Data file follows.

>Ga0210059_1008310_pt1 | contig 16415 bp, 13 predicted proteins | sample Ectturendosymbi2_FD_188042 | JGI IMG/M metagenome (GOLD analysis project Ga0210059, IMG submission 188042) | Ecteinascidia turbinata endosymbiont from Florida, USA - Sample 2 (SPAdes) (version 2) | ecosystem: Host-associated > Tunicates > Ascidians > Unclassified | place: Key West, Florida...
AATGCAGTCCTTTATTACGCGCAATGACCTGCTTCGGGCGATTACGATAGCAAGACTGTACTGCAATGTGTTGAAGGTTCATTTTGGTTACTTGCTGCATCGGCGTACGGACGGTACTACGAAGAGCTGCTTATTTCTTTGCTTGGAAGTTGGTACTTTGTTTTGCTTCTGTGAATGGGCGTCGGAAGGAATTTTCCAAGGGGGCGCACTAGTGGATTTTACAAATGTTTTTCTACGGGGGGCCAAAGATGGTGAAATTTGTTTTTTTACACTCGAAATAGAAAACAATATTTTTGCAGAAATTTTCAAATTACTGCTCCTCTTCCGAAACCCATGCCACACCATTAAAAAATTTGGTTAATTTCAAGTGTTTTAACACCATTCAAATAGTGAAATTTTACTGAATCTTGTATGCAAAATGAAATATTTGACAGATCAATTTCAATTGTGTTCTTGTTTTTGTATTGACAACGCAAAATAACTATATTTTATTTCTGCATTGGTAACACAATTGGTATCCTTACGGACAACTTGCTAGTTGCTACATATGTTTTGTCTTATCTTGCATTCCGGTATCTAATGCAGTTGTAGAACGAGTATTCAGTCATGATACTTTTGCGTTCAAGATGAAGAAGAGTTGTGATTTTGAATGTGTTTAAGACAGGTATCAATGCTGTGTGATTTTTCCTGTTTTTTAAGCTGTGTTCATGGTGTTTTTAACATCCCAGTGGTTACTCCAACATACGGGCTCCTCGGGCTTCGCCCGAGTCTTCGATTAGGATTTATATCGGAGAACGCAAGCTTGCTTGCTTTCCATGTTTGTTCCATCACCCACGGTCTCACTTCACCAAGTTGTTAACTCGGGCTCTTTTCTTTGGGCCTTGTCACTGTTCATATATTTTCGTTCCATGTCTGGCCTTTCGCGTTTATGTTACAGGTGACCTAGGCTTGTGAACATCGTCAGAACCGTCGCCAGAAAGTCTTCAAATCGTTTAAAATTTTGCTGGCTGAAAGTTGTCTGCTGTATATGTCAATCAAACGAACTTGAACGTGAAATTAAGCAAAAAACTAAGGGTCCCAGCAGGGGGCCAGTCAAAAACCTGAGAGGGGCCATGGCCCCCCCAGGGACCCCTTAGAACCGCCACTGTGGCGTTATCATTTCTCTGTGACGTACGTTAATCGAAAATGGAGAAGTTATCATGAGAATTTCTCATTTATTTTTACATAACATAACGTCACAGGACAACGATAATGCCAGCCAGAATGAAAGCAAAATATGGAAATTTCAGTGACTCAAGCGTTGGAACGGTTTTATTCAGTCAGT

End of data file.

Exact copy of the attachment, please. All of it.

>Ga0210059_1008310_pt1 | contig 16415 bp, 13 predicted proteins | sample Ectturendosymbi2_FD_188042 | JGI IMG/M metagenome (GOLD analysis project Ga0210059, IMG submission 188042) | Ecteinascidia turbinata endosymbiont from Florida, USA - Sample 2 (SPAdes) (version 2) | ecosystem: Host-associated > Tunicates > Ascidians > Unclassified | place: Key West, Florida...
AATGCAGTCCTTTATTACGCGCAATGACCTGCTTCGGGCGATTACGATAGCAAGACTGTACTGCAATGTGTTGAAGGTTCATTTTGGTTACTTGCTGCATCGGCGTACGGACGGTACTACGAAGAGCTGCTTATTTCTTTGCTTGGAAGTTGGTACTTTGTTTTGCTTCTGTGAATGGGCGTCGGAAGGAATTTTCCAAGGGGGCGCACTAGTGGATTTTACAAATGTTTTTCTACGGGGGGCCAAAGATGGTGAAATTTGTTTTTTTACACTCGAAATAGAAAACAATATTTTTGCAGAAATTTTCAAATTACTGCTCCTCTTCCGAAACCCATGCCACACCATTAAAAAATTTGGTTAATTTCAAGTGTTTTAACACCATTCAAATAGTGAAATTTTACTGAATCTTGTATGCAAAATGAAATATTTGACAGATCAATTTCAATTGTGTTCTTGTTTTTGTATTGACAACGCAAAATAACTATATTTTATTTCTGCATTGGTAACACAATTGGTATCCTTACGGACAACTTGCTAGTTGCTACATATGTTTTGTCTTATCTTGCATTCCGGTATCTAATGCAGTTGTAGAACGAGTATTCAGTCATGATACTTTTGCGTTCAAGATGAAGAAGAGTTGTGATTTTGAATGTGTTTAAGACAGGTATCAATGCTGTGTGATTTTTCCTGTTTTTTAAGCTGTGTTCATGGTGTTTTTAACATCCCAGTGGTTACTCCAACATACGGGCTCCTCGGGCTTCGCCCGAGTCTTCGATTAGGATTTATATCGGAGAACGCAAGCTTGCTTGCTTTCCATGTTTGTTCCATCACCCACGGTCTCACTTCACCAAGTTGTTAACTCGGGCTCTTTTCTTTGGGCCTTGTCACTGTTCATATATTTTCGTTCCATGTCTGGCCTTTCGCGTTTATGTTACAGGTGACCTAGGCTTGTGAACATCGTCAGAACCGTCGCCAGAAAGTCTTCAAATCGTTTAAAATTTTGCTGGCTGAAAGTTGTCTGCTGTATATGTCAATCAAACGAACTTGAACGTGAAATTAAGCAAAAAACTAAGGGTCCCAGCAGGGGGCCAGTCAAAAACCTGAGAGGGGCCATGGCCCCCCCAGGGACCCCTTAGAACCGCCACTGTGGCGTTATCATTTCTCTGTGACGTACGTTAATCGAAAATGGAGAAGTTATCATGAGAATTTCTCATTTATTTTTACATAACATAACGTCACAGGACAACGATAATGCCAGCCAGAATGAAAGCAAAATATGGAAATTTCAGTGACTCAAGCGTTGGAACGGTTTTATTCAGTCAGT